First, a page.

“FIPB records then show that the finance ministry, specifically citing Vundavalli’s claims, ‘has observed that prima facie, it appears that the purpose of securing funds from M/s Blackstone is not for advancing the business of Ushodaya Enterprises Ltd, but for repaying the deposits taken by M/s Margadarsi Financiers.”

When the Blackstone deal did not materialise, Nimesh Kampani of JM Financial stepped in as Ramoji Rao’s white knight although, as Sucheta Dalal writes, Kampani was never known to have any interest in the media except in deal-making.

According to VC Circle, Kampani picked up 21% of Ushodaya Enterprises for Rs 1,424 crore, which valued the company at Rs 6,780 crore, or over 50 per cent more than what Blackstone was willing to accept.

“The first public report of Kampani’s investment came in early February 2008, or around 10 days after stock markets crashed globally.”

Now, YSR got after Kampani.

Andhra Pradesh police issued a “look-out” notice for Kampani. Nagarjuna Finance, of which Kampani had been director, had allegedly defrauded depositors. Although Kampani had resigned from the independent directorship of the company nine years earlier, it was a sufficient handle to beat him with.

For months, Kampani had to stay out of India, fearing arrest. It was only after his bete noire YSR met with a bloody death in a helicopter crash in September 2009 that Kampani could return home.(YSR’s death in the aircrash was itself not without controversy involving the Ambanis.)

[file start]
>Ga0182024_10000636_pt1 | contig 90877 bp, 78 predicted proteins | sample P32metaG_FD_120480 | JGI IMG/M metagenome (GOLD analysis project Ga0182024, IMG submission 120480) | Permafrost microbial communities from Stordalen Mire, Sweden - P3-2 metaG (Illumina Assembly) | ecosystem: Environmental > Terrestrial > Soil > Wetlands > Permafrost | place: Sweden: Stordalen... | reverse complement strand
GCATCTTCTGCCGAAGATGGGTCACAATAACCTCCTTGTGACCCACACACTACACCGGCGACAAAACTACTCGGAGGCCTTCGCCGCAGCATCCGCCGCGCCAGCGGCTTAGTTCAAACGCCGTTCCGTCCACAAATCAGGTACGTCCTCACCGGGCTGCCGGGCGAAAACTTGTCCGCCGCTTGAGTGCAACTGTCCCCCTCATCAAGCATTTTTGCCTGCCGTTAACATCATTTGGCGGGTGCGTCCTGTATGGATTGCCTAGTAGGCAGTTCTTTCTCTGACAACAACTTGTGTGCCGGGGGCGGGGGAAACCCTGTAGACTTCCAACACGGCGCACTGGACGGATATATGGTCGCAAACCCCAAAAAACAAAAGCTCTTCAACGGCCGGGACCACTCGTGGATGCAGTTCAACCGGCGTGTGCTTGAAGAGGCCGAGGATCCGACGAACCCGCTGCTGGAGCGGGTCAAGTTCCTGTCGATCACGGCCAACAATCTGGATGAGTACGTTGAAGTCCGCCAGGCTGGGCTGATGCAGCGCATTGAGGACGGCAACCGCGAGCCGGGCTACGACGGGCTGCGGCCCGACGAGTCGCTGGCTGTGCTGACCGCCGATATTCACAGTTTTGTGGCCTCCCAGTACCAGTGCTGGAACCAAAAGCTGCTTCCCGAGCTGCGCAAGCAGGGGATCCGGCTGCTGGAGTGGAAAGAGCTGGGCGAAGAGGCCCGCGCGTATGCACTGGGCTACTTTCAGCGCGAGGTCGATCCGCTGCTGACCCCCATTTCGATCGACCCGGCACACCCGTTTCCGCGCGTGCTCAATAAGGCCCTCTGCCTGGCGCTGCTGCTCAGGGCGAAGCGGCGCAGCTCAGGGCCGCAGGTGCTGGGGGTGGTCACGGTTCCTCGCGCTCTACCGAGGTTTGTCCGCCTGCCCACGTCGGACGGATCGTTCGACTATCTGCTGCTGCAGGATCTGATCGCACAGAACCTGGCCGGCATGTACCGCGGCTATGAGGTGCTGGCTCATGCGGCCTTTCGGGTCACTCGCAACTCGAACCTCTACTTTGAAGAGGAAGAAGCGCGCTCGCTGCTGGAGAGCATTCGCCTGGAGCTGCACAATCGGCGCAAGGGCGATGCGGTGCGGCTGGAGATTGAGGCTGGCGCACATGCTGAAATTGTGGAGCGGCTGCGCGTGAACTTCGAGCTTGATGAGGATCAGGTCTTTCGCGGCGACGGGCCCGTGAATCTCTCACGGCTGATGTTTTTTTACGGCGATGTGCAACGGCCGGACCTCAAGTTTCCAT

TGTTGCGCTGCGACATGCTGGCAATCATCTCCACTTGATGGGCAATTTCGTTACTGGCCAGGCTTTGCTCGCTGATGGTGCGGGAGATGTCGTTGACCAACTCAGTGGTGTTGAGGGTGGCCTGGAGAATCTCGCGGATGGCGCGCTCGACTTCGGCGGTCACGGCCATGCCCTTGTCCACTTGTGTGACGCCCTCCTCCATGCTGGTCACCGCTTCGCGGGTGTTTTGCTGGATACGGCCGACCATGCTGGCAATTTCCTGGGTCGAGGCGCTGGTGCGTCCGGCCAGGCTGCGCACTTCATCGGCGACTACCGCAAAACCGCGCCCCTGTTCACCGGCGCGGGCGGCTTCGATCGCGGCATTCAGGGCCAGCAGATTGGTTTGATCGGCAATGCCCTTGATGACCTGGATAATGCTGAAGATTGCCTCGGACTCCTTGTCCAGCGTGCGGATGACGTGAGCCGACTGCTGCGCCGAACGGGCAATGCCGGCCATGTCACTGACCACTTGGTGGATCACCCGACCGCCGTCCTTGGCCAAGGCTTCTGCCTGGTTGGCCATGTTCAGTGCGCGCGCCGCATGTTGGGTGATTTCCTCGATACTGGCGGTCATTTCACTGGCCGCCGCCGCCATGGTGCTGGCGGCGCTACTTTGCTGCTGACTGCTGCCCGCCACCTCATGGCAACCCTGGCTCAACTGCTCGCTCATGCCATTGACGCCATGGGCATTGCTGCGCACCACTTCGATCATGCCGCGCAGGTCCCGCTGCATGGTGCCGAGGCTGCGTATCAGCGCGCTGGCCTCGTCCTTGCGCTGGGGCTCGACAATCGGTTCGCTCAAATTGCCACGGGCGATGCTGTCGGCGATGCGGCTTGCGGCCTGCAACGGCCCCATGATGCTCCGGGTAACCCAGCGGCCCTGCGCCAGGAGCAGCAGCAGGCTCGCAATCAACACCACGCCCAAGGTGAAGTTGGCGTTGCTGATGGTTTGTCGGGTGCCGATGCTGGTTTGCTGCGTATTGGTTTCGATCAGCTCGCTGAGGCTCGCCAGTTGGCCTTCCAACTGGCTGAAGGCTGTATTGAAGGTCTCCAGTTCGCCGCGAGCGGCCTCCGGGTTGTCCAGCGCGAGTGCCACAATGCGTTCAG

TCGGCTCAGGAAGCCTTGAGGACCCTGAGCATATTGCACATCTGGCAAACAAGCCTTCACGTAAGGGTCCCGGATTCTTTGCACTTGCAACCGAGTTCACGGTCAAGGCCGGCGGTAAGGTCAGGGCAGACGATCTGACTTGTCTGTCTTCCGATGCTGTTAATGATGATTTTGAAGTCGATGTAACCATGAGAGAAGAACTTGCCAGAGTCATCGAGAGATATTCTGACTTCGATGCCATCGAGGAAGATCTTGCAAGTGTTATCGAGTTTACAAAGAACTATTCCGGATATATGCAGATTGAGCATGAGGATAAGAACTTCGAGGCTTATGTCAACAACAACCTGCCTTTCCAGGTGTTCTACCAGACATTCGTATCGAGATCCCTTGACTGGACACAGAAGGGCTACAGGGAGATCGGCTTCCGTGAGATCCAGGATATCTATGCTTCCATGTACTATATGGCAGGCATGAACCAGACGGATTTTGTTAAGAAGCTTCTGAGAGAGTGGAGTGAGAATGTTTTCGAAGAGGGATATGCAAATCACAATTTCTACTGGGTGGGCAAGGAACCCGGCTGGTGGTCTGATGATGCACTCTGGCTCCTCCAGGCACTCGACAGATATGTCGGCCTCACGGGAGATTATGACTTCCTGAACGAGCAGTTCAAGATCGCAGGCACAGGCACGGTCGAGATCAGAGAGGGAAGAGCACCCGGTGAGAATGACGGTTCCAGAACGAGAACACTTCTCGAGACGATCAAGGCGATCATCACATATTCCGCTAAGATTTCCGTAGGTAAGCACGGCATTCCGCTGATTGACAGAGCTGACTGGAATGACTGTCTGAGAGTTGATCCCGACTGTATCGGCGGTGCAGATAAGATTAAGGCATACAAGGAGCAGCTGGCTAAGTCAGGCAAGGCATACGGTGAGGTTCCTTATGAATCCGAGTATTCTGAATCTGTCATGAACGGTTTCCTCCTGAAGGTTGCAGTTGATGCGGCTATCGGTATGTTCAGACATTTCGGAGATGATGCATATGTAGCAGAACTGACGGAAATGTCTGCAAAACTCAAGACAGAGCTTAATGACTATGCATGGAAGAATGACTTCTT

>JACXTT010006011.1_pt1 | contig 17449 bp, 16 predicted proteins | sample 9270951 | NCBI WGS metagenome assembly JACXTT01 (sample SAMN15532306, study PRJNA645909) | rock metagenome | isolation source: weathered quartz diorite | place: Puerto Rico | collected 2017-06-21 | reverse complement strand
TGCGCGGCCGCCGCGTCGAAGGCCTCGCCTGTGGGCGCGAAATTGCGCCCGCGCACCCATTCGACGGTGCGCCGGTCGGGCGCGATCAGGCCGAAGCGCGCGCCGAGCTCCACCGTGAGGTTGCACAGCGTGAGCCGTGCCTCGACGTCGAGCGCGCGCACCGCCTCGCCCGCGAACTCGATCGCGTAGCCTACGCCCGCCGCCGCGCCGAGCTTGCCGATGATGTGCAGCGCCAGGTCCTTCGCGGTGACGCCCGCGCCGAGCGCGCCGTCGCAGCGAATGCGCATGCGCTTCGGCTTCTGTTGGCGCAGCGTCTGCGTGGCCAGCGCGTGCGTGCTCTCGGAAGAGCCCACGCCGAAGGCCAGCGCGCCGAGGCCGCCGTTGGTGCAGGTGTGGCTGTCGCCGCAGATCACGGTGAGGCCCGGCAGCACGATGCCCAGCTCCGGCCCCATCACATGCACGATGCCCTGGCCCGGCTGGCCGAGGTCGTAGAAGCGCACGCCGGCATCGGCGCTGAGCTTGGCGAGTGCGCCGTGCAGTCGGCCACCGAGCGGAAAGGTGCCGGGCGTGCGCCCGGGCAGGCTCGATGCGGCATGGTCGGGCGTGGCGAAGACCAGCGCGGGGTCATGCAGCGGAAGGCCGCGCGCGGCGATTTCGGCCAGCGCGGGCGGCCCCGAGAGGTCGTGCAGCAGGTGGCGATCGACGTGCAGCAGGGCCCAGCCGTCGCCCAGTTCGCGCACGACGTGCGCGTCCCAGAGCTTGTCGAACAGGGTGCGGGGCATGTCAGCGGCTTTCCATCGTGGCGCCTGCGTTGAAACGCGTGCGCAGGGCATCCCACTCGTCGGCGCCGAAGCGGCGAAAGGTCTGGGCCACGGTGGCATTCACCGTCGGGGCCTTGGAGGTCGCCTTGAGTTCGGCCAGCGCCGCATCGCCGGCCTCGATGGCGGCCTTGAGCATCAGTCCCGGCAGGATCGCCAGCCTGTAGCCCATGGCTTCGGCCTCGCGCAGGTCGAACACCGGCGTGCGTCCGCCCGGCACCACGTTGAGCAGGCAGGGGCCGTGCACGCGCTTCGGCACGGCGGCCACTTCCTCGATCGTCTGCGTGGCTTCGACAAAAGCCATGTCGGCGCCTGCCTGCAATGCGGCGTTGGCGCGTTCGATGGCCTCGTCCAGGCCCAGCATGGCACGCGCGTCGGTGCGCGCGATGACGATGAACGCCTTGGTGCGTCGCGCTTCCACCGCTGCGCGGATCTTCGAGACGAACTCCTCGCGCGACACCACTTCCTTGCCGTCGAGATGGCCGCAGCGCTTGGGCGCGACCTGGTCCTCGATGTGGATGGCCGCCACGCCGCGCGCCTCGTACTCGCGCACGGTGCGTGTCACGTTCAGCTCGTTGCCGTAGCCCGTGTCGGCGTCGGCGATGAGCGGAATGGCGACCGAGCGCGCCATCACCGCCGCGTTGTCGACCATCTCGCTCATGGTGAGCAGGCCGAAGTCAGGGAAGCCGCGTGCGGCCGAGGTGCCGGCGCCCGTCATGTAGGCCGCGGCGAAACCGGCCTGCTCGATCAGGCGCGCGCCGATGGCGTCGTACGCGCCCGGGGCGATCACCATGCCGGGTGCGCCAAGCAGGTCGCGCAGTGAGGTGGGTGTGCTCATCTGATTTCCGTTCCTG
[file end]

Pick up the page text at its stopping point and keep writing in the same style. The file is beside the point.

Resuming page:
In May 2010, rumours surfaced of Mukesh Ambani buying up JM Financial but they soon fizzled out.

Shortly before buying into ETV, Kampani had recently sold his stake in a joint venture with Morgan Stanley to his foreign partner for $440 million and had the cash. The Margadarsi bailout, it was assumed, was in his personal capacity. It took a petition in 2011 filed by YSR’s widow seeking an inquiry into Chandrababu Naidu’s assets assets for the penny to drop.

Enter RIL.

YSR’s widow, Y.S. Vijayalakshmi, an MLA, alleged that when gas reserves were found in the Krishna Godavari basin in Andhra Pradesh in 2002, the Chandrababu Naidu government wilfully surrendered its right over the discovery in favour of Reliance, “while allowing Naidu’s close associate Ramoji Rao to be the vehicle of the quid pro quo.” (page 32)